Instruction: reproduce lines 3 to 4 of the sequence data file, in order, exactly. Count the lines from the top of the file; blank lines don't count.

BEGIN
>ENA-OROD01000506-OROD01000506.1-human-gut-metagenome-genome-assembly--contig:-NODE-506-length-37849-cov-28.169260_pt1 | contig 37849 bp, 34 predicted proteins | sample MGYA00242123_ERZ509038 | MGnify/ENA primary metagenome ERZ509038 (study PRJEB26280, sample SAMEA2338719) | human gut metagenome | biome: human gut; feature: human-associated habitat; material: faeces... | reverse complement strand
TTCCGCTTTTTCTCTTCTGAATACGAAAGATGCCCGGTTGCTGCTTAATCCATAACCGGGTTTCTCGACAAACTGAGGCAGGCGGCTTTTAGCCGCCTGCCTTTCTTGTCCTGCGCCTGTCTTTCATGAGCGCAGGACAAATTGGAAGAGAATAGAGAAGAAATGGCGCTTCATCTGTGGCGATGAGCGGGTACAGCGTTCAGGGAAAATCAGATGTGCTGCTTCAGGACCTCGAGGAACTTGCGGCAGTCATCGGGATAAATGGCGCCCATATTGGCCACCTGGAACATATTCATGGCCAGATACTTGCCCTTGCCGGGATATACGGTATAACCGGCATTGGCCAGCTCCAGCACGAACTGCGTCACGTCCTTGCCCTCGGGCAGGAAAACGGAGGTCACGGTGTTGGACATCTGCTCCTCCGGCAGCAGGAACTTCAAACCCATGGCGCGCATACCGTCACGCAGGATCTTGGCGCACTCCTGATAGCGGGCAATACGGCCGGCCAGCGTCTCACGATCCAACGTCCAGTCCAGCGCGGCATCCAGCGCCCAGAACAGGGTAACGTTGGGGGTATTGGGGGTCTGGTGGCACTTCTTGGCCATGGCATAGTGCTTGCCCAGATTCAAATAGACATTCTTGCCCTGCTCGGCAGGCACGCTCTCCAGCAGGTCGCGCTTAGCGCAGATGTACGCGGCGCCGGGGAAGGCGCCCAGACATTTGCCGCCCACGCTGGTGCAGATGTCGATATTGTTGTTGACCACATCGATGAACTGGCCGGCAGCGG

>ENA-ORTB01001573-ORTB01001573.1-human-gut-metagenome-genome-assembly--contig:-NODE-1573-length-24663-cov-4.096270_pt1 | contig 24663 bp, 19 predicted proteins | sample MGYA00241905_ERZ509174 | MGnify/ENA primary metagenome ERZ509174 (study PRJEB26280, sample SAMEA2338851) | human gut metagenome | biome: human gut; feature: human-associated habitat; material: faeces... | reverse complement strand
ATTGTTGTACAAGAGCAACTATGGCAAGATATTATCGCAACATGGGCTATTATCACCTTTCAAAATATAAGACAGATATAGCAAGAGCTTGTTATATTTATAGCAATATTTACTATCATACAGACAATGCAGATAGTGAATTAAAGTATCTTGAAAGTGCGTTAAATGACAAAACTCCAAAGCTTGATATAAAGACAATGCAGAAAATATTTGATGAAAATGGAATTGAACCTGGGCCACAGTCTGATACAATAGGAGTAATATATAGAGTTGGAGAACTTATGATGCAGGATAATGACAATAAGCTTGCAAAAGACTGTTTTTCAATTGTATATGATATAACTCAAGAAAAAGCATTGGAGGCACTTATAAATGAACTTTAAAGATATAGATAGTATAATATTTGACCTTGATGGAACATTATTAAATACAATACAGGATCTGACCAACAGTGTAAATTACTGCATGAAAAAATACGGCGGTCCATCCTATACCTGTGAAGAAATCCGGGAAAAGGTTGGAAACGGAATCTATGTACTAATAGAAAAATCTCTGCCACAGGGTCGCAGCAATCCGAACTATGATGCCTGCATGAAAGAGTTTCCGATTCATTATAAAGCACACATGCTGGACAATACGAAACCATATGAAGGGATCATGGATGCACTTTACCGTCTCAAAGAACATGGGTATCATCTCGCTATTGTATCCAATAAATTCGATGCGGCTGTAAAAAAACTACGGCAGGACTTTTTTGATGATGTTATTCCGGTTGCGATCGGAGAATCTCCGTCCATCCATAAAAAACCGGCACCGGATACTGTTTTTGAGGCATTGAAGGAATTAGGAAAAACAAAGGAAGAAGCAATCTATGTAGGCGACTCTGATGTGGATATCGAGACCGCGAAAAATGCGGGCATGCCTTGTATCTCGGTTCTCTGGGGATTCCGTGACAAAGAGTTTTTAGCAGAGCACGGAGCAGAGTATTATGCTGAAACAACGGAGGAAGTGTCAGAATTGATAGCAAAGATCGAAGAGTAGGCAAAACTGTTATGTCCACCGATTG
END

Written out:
>ENA-ORTB01001573-ORTB01001573.1-human-gut-metagenome-genome-assembly--contig:-NODE-1573-length-24663-cov-4.096270_pt1 | contig 24663 bp, 19 predicted proteins | sample MGYA00241905_ERZ509174 | MGnify/ENA primary metagenome ERZ509174 (study PRJEB26280, sample SAMEA2338851) | human gut metagenome | biome: human gut; feature: human-associated habitat; material: faeces... | reverse complement strand
ATTGTTGTACAAGAGCAACTATGGCAAGATATTATCGCAACATGGGCTATTATCACCTTTCAAAATATAAGACAGATATAGCAAGAGCTTGTTATATTTATAGCAATATTTACTATCATACAGACAATGCAGATAGTGAATTAAAGTATCTTGAAAGTGCGTTAAATGACAAAACTCCAAAGCTTGATATAAAGACAATGCAGAAAATATTTGATGAAAATGGAATTGAACCTGGGCCACAGTCTGATACAATAGGAGTAATATATAGAGTTGGAGAACTTATGATGCAGGATAATGACAATAAGCTTGCAAAAGACTGTTTTTCAATTGTATATGATATAACTCAAGAAAAAGCATTGGAGGCACTTATAAATGAACTTTAAAGATATAGATAGTATAATATTTGACCTTGATGGAACATTATTAAATACAATACAGGATCTGACCAACAGTGTAAATTACTGCATGAAAAAATACGGCGGTCCATCCTATACCTGTGAAGAAATCCGGGAAAAGGTTGGAAACGGAATCTATGTACTAATAGAAAAATCTCTGCCACAGGGTCGCAGCAATCCGAACTATGATGCCTGCATGAAAGAGTTTCCGATTCATTATAAAGCACACATGCTGGACAATACGAAACCATATGAAGGGATCATGGATGCACTTTACCGTCTCAAAGAACATGGGTATCATCTCGCTATTGTATCCAATAAATTCGATGCGGCTGTAAAAAAACTACGGCAGGACTTTTTTGATGATGTTATTCCGGTTGCGATCGGAGAATCTCCGTCCATCCATAAAAAACCGGCACCGGATACTGTTTTTGAGGCATTGAAGGAATTAGGAAAAACAAAGGAAGAAGCAATCTATGTAGGCGACTCTGATGTGGATATCGAGACCGCGAAAAATGCGGGCATGCCTTGTATCTCGGTTCTCTGGGGATTCCGTGACAAAGAGTTTTTAGCAGAGCACGGAGCAGAGTATTATGCTGAAACAACGGAGGAAGTGTCAGAATTGATAGCAAAGATCGAAGAGTAGGCAAAACTGTTATGTCCACCGATTG